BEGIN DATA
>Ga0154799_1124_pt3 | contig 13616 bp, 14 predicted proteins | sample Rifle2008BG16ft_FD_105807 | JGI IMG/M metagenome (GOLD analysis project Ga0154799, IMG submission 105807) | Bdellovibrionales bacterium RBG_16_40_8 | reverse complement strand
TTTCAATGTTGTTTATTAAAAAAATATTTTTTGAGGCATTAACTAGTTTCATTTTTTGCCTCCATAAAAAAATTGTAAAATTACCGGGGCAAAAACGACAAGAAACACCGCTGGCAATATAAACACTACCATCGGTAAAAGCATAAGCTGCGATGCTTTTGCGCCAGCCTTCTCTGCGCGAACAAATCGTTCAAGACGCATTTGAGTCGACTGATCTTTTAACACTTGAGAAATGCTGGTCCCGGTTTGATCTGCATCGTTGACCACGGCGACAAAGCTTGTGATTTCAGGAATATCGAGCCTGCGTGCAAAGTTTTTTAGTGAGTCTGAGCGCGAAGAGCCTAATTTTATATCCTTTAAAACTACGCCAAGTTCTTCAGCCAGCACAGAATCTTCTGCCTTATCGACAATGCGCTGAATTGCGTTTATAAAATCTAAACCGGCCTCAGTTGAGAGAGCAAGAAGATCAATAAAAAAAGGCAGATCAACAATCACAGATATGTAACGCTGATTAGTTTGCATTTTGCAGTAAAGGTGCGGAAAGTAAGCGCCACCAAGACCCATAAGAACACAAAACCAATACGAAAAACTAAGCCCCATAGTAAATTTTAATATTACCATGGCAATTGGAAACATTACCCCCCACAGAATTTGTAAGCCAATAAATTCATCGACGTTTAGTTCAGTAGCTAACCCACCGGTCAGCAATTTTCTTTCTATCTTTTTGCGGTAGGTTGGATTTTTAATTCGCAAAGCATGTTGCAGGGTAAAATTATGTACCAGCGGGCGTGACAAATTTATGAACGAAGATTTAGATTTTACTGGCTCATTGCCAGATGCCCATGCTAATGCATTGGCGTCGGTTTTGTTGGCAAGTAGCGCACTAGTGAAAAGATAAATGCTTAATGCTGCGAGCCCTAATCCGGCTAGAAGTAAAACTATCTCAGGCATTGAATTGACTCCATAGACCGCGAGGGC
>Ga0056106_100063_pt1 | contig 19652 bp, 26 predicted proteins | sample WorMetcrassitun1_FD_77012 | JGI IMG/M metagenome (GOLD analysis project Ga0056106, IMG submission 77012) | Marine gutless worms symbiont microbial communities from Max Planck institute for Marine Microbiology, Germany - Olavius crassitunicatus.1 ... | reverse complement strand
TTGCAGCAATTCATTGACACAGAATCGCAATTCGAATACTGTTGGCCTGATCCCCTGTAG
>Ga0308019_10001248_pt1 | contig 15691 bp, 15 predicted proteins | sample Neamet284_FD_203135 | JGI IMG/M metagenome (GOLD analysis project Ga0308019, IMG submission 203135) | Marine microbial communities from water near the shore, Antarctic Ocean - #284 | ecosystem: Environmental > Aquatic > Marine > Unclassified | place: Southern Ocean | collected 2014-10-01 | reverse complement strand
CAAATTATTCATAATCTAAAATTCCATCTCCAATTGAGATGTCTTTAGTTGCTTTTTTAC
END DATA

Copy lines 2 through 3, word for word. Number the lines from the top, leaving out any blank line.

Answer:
TTTCAATGTTGTTTATTAAAAAAATATTTTTTGAGGCATTAACTAGTTTCATTTTTTGCCTCCATAAAAAAATTGTAAAATTACCGGGGCAAAAACGACAAGAAACACCGCTGGCAATATAAACACTACCATCGGTAAAAGCATAAGCTGCGATGCTTTTGCGCCAGCCTTCTCTGCGCGAACAAATCGTTCAAGACGCATTTGAGTCGACTGATCTTTTAACACTTGAGAAATGCTGGTCCCGGTTTGATCTGCATCGTTGACCACGGCGACAAAGCTTGTGATTTCAGGAATATCGAGCCTGCGTGCAAAGTTTTTTAGTGAGTCTGAGCGCGAAGAGCCTAATTTTATATCCTTTAAAACTACGCCAAGTTCTTCAGCCAGCACAGAATCTTCTGCCTTATCGACAATGCGCTGAATTGCGTTTATAAAATCTAAACCGGCCTCAGTTGAGAGAGCAAGAAGATCAATAAAAAAAGGCAGATCAACAATCACAGATATGTAACGCTGATTAGTTTGCATTTTGCAGTAAAGGTGCGGAAAGTAAGCGCCACCAAGACCCATAAGAACACAAAACCAATACGAAAAACTAAGCCCCATAGTAAATTTTAATATTACCATGGCAATTGGAAACATTACCCCCCACAGAATTTGTAAGCCAATAAATTCATCGACGTTTAGTTCAGTAGCTAACCCACCGGTCAGCAATTTTCTTTCTATCTTTTTGCGGTAGGTTGGATTTTTAATTCGCAAAGCATGTTGCAGGGTAAAATTATGTACCAGCGGGCGTGACAAATTTATGAACGAAGATTTAGATTTTACTGGCTCATTGCCAGATGCCCATGCTAATGCATTGGCGTCGGTTTTGTTGGCAAGTAGCGCACTAGTGAAAAGATAAATGCTTAATGCTGCGAGCCCTAATCCGGCTAGAAGTAAAACTATCTCAGGCATTGAATTGACTCCATAGACCGCGAGGGC
>Ga0056106_100063_pt1 | contig 19652 bp, 26 predicted proteins | sample WorMetcrassitun1_FD_77012 | JGI IMG/M metagenome (GOLD analysis project Ga0056106, IMG submission 77012) | Marine gutless worms symbiont microbial communities from Max Planck institute for Marine Microbiology, Germany - Olavius crassitunicatus.1 ... | reverse complement strand